Editor's note: James Carville is a Democratic strategist who serves as a political contributor for CNN, appearing frequently on CNN's "The Situation Room" as well as other programs on all CNN networks. Carville remains active in Democratic politics and is a party fundraiser.
(CNN) -- As I sat watching the hysterical and apocalyptic reaction to President Barack Obama's speech addressing the Israeli and Palestinian conflict, in which he endorsed a position that was previously advocated by George W. Bush, Tom DeLay, former Israeli Prime Minister Ehud Olmert, opposition leader Tzipi Livni and even Prime Minister Bibi Netanyahu, it got me thinking about the other vicious attacks on the president's previous policies.
Let's start with the president's decision to continue George W. Bush's TARP -- the successful program that averted a financial collapse and bailed out the automotive industry.
I've always wondered why Bush didn't try to lay some claim to the successful outcome of that situation instead of expecting to be credited with the downfall of Osama bin Laden, which he actually had very little to do with.
The fact that Obama promoted the individual mandate health-care plan previously endorsed by Newt Gingrich, Jon Huntsman, Mitt Romney and Tim Pawlenty had the GOP up in arms.
But boy, what really got the boys on Fox News, talk radio and the Tea Party gassed up was when Obama praised Pawlenty, McCain and Romney's cap-and-trade carbon-control plan. And I almost forgot his stimulus program was attacked by John Huntsman for not being large enough.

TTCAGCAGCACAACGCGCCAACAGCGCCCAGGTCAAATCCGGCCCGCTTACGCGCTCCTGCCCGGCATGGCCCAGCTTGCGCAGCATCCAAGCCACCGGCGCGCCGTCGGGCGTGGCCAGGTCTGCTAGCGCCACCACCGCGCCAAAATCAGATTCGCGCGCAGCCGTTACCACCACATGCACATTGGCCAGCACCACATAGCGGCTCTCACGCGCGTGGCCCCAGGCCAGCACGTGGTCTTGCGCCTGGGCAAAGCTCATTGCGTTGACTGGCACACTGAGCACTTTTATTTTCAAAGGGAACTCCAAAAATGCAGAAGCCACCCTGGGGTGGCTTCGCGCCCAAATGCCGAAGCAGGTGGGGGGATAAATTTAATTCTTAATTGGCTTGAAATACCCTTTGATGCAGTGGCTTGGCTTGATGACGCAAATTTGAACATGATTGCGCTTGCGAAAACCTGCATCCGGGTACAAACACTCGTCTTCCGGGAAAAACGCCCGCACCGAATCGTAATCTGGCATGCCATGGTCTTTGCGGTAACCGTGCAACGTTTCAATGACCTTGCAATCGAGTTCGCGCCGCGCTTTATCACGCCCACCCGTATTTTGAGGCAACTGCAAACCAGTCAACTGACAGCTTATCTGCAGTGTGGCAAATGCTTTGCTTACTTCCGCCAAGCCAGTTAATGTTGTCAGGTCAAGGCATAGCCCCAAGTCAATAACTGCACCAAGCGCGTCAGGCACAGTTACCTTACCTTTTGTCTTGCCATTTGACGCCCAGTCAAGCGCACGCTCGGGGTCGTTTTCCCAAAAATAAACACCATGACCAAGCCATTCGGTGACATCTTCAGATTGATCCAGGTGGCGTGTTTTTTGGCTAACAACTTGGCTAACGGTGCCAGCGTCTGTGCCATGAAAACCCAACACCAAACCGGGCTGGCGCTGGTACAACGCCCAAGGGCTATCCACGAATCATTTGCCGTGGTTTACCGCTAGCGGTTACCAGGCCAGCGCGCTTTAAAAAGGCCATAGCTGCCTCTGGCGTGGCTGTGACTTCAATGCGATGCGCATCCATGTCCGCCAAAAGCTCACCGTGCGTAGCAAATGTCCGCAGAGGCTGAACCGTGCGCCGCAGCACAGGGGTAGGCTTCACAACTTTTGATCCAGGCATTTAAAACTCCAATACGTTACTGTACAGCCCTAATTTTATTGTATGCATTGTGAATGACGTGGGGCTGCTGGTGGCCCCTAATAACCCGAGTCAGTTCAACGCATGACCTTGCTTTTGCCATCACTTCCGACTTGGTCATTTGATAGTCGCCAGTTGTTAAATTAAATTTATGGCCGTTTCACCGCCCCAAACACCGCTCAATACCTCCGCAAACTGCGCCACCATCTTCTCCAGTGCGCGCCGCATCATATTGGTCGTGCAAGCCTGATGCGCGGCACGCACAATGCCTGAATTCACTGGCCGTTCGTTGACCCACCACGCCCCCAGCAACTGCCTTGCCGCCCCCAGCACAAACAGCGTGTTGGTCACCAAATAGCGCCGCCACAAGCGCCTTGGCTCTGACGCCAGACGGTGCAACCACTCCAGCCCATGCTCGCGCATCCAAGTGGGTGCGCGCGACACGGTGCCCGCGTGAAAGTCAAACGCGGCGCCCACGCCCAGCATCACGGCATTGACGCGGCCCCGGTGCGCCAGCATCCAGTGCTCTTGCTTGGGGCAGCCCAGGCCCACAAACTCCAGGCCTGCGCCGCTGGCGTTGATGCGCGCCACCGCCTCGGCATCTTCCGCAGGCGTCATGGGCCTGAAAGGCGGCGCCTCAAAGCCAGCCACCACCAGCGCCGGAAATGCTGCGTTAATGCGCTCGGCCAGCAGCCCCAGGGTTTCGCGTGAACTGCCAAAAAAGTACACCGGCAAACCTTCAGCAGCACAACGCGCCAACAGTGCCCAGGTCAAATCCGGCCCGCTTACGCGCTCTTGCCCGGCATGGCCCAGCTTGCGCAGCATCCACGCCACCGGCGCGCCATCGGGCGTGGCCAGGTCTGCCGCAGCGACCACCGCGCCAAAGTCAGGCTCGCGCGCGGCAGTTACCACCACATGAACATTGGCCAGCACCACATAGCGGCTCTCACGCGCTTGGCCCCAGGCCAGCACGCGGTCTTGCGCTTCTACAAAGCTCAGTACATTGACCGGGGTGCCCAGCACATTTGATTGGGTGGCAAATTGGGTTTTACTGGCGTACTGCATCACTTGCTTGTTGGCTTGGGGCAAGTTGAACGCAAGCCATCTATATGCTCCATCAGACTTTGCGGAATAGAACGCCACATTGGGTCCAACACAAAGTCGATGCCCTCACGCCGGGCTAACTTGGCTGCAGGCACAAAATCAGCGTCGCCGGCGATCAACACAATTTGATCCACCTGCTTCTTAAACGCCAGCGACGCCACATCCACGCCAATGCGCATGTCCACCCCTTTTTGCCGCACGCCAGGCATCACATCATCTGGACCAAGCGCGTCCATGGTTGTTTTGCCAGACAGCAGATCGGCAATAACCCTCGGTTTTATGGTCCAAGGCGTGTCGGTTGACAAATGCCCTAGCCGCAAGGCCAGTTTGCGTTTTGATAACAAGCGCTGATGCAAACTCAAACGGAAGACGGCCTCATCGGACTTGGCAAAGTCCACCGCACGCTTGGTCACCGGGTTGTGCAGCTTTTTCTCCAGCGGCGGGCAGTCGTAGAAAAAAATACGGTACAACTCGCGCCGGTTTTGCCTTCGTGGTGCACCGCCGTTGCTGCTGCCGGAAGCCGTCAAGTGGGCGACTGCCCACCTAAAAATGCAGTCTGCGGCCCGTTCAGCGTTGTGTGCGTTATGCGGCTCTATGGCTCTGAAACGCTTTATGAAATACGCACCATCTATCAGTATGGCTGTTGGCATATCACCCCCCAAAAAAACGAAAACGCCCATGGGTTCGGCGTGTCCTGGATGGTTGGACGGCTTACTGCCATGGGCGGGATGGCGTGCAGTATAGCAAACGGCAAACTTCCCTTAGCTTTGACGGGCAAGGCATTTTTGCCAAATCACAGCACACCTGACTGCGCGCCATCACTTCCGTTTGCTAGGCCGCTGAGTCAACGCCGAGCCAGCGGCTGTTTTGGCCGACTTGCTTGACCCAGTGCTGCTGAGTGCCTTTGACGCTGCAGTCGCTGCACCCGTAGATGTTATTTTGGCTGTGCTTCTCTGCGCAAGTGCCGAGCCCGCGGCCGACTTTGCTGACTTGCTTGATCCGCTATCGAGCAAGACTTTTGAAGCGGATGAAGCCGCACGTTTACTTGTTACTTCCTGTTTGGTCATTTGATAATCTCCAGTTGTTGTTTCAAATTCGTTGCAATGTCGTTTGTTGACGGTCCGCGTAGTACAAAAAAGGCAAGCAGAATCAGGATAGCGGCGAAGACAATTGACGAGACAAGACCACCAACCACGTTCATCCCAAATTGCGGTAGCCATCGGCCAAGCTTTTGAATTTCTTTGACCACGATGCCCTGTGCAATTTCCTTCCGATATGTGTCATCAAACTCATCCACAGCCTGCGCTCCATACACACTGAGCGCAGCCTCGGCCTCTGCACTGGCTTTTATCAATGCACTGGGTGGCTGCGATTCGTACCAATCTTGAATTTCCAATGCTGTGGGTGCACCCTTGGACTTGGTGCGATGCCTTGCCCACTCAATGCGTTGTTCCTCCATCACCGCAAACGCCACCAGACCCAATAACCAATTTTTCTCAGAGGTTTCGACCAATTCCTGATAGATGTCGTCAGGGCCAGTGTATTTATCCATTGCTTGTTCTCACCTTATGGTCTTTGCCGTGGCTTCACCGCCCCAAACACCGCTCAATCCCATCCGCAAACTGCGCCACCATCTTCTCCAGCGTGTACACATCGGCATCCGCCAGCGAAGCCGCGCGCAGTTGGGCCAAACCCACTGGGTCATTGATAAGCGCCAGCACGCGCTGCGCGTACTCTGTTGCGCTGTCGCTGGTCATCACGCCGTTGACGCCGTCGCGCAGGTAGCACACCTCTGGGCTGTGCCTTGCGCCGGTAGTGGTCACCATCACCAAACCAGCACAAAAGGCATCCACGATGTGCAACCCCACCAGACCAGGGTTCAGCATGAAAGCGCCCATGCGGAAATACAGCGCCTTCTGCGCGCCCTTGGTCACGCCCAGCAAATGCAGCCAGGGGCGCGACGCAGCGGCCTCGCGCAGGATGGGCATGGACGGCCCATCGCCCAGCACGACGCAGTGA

But then again, it's hard to to top the doomsday predictions that resulted when the chairman of the Federal Reserve (who, by the way, was appointed by George W. Bush) instituted a program that was advocated by Ronald Reagan's favorite economist, the late Milton Friedman, who is universally acknowledged to be the most influential conservative economist of the 20th century.
Of course, he sure got an earful about taking Newt's advice and intervening in Libya, not to mention the stir he caused by just following George W. Bush's lead in sending troops to Afghanistan.
In 1992, Bill Clinton famously proclaimed himself to be an Eisenhower Republican. By that measure, I'd say President Obama is a pre-2008 John McCain Republican.
But this much is sure: The policies of the eventual Republican nominee, that is, anybody left running for it by the time of the vote, will be right in line with those of Sarah Palin. It's pretty remarkable that the next election is going to boil down to a competition between the 2008 Republican presidential candidate and his vice presidential nominee.
It's not that Obama is a socialist born somewhere other than Hawaii, or that he possesses a Kenyan anti-colonial mentality -- but that some Republican needs to stand up and say, with some legitimacy, that Obama is taking all of the GOP's ideas.
The opinions expressed in this commentary are solely those of James Carville.